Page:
Talisman of wisdom, beauty and longevity.
Topaz served as a symbol of strength among the
Greeks. Europeans at the time of the Renaissance
believed in its power to destroy curses and dispel
anger. “Topaz” comes from the Sanskrit word “tapas”
that means “fire.” For centuries, many people in India
have believed that topaz worn above the heart assures
long life, beauty and intelligence. In the past, a lot of
people mistook any yellow colored gemstones for
topaz. “Imperial Topaz,” named in honor of the Russian
monarchy, is the distinct pinkish orange hue discovered
in the 19th century near the Ural Mountains in Russia.
This gemstone features a variety of colors, from
colorless, light blue, yellow, orange, pink, violet, brown
and, very rarely, red. The element chromium causes
natural pink, red and violet to purple colors in topaz.
Imperfections at the atomic level in topaz crystal
structure can cause yellow, brown and blue color.
Colorless topaz is plentiful and often treated to give it
a blue color. The rarest, and hence most prized color,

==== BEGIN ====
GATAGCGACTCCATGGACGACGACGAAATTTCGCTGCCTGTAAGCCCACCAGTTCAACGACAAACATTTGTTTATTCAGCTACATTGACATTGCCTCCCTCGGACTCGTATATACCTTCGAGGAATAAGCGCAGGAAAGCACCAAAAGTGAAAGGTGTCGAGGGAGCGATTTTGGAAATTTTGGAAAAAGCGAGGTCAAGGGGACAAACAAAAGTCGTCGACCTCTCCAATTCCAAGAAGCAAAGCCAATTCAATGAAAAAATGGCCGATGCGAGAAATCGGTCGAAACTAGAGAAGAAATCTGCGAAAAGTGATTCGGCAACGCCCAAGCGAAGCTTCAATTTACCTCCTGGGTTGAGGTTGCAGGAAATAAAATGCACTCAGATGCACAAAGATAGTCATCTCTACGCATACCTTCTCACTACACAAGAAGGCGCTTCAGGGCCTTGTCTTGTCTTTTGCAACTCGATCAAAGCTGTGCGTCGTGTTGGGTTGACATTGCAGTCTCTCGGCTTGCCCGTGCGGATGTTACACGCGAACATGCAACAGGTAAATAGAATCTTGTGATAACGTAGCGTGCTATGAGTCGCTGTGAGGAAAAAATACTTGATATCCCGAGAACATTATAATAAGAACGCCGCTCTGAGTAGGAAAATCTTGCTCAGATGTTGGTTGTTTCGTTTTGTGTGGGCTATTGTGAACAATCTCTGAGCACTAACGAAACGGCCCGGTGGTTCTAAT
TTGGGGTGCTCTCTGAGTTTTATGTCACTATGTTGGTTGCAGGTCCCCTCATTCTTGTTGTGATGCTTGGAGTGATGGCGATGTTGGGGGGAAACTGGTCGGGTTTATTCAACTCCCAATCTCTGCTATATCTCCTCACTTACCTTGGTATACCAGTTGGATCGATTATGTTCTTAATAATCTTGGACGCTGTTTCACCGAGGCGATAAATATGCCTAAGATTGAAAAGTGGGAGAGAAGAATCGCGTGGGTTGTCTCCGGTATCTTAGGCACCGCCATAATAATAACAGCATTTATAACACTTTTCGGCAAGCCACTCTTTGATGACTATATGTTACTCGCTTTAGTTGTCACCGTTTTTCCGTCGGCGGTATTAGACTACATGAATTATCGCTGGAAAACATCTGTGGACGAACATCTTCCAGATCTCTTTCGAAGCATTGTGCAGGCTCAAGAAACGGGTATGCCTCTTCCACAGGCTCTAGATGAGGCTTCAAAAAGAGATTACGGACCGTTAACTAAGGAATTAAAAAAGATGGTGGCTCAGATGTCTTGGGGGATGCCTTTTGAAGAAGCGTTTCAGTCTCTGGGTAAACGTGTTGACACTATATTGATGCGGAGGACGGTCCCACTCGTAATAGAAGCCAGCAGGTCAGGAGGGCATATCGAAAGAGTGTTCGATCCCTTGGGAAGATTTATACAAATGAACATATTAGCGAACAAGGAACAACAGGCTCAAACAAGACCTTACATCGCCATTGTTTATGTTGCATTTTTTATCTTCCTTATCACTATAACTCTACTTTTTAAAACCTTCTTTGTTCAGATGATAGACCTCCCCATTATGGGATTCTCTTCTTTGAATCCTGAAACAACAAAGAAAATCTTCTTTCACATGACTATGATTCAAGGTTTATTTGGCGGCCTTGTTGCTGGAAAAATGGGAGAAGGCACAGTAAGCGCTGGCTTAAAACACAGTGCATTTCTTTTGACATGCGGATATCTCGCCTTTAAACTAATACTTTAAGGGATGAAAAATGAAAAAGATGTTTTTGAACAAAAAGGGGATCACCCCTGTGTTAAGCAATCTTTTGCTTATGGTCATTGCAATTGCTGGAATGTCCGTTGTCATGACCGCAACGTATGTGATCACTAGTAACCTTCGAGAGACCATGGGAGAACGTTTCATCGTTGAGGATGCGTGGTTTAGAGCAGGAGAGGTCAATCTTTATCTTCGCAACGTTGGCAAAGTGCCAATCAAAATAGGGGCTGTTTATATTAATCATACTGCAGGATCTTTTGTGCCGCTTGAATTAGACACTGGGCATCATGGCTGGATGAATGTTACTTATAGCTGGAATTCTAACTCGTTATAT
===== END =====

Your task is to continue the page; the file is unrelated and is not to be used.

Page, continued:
is a vivid purplish pink.
Faceted blue topaz is almost always free of eye-visible
inclusions. Other more rare colors like orange and pink
may show inclusions more often and still be valuable
due to the color’s rarity.
The largest topaz mines are in Brazil, Pakistan, Russia
and Sri Lanka.
The vast majority of blue topaz seen today is the
permanent result of changing the color by irradiation
and heating. “Mystic Topaz” has an extraordinary
rainbow effect and is made by coating colorless
topaz with a thin artificial film placed on the surface
by vapor deposition.
Colorless topaz is available in the market and
is sometimes irradiated and heat treated to
create blue topaz.
All information are courtesy of Gemological Institute of America (GIA). OR DIAMOND are not affiliated with, connected to, or associated with GIA other than selling diamonds and gemstones graded by GIA and have GIA trained staff gemologist and accredited jewelry professional on site.
Images courtesy: Bill Larson, Pala International; Edward Boehm, RareSource; Evan Caplan